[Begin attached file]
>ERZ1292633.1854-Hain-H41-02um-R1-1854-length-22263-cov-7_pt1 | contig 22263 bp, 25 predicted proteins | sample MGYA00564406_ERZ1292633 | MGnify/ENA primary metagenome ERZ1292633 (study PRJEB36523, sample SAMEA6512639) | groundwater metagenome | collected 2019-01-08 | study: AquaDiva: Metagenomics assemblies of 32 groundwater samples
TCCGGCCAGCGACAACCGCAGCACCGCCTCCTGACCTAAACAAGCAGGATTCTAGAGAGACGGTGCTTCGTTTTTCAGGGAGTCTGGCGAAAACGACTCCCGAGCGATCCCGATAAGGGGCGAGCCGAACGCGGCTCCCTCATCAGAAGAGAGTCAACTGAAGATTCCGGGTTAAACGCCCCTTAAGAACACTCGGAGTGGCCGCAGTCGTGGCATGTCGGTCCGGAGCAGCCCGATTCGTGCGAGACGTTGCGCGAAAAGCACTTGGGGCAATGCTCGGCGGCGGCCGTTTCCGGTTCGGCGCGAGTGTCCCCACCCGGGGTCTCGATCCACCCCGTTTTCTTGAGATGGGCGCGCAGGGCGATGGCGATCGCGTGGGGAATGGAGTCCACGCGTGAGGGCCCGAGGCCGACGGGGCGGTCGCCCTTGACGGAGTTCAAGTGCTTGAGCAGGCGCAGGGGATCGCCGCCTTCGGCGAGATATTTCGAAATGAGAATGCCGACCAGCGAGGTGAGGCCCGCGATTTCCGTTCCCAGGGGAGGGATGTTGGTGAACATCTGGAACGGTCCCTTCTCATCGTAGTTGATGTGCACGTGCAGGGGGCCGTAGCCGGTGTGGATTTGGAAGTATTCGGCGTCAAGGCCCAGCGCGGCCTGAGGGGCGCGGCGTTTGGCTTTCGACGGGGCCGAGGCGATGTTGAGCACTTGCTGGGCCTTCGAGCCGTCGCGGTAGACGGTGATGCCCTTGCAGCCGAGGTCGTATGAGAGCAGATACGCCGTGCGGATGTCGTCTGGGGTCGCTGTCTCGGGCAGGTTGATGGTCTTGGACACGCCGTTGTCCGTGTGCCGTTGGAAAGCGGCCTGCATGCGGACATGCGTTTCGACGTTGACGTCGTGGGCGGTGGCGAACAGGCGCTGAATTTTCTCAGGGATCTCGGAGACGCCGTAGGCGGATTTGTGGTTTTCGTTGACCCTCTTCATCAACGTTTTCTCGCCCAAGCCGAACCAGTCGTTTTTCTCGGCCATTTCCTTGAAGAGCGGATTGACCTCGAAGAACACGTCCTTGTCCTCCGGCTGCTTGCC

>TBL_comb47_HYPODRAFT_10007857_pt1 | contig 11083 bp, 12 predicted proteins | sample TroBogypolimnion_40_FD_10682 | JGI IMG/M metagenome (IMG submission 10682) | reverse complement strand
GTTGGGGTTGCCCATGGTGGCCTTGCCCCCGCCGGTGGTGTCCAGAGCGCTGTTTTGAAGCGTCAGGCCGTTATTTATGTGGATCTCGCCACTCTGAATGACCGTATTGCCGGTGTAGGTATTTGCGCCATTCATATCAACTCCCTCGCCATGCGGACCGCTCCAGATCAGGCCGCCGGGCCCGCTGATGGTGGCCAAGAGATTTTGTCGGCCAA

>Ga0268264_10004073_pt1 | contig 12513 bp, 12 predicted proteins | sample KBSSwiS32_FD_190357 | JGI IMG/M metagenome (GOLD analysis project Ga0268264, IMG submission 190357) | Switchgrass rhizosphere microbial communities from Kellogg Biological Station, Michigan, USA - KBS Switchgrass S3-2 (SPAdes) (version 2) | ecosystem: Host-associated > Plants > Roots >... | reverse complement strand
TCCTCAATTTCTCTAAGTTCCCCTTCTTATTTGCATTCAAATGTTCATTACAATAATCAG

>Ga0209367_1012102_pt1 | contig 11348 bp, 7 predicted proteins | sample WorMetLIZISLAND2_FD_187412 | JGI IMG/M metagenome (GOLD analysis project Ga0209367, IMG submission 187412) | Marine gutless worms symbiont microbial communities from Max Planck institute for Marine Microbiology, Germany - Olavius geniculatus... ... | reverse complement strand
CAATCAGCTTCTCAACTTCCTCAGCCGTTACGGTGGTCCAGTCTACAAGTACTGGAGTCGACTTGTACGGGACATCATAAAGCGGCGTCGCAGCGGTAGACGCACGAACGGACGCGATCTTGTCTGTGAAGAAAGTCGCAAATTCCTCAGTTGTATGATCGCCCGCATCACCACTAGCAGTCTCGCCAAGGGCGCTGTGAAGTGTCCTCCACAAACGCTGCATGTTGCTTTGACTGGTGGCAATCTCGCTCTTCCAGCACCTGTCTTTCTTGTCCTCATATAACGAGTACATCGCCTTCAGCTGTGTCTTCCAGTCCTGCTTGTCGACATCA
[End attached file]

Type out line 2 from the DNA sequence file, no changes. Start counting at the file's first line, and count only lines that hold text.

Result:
TCCGGCCAGCGACAACCGCAGCACCGCCTCCTGACCTAAACAAGCAGGATTCTAGAGAGACGGTGCTTCGTTTTTCAGGGAGTCTGGCGAAAACGACTCCCGAGCGATCCCGATAAGGGGCGAGCCGAACGCGGCTCCCTCATCAGAAGAGAGTCAACTGAAGATTCCGGGTTAAACGCCCCTTAAGAACACTCGGAGTGGCCGCAGTCGTGGCATGTCGGTCCGGAGCAGCCCGATTCGTGCGAGACGTTGCGCGAAAAGCACTTGGGGCAATGCTCGGCGGCGGCCGTTTCCGGTTCGGCGCGAGTGTCCCCACCCGGGGTCTCGATCCACCCCGTTTTCTTGAGATGGGCGCGCAGGGCGATGGCGATCGCGTGGGGAATGGAGTCCACGCGTGAGGGCCCGAGGCCGACGGGGCGGTCGCCCTTGACGGAGTTCAAGTGCTTGAGCAGGCGCAGGGGATCGCCGCCTTCGGCGAGATATTTCGAAATGAGAATGCCGACCAGCGAGGTGAGGCCCGCGATTTCCGTTCCCAGGGGAGGGATGTTGGTGAACATCTGGAACGGTCCCTTCTCATCGTAGTTGATGTGCACGTGCAGGGGGCCGTAGCCGGTGTGGATTTGGAAGTATTCGGCGTCAAGGCCCAGCGCGGCCTGAGGGGCGCGGCGTTTGGCTTTCGACGGGGCCGAGGCGATGTTGAGCACTTGCTGGGCCTTCGAGCCGTCGCGGTAGACGGTGATGCCCTTGCAGCCGAGGTCGTATGAGAGCAGATACGCCGTGCGGATGTCGTCTGGGGTCGCTGTCTCGGGCAGGTTGATGGTCTTGGACACGCCGTTGTCCGTGTGCCGTTGGAAAGCGGCCTGCATGCGGACATGCGTTTCGACGTTGACGTCGTGGGCGGTGGCGAACAGGCGCTGAATTTTCTCAGGGATCTCGGAGACGCCGTAGGCGGATTTGTGGTTTTCGTTGACCCTCTTCATCAACGTTTTCTCGCCCAAGCCGAACCAGTCGTTTTTCTCGGCCATTTCCTTGAAGAGCGGATTGACCTCGAAGAACACGTCCTTGTCCTCCGGCTGCTTGCC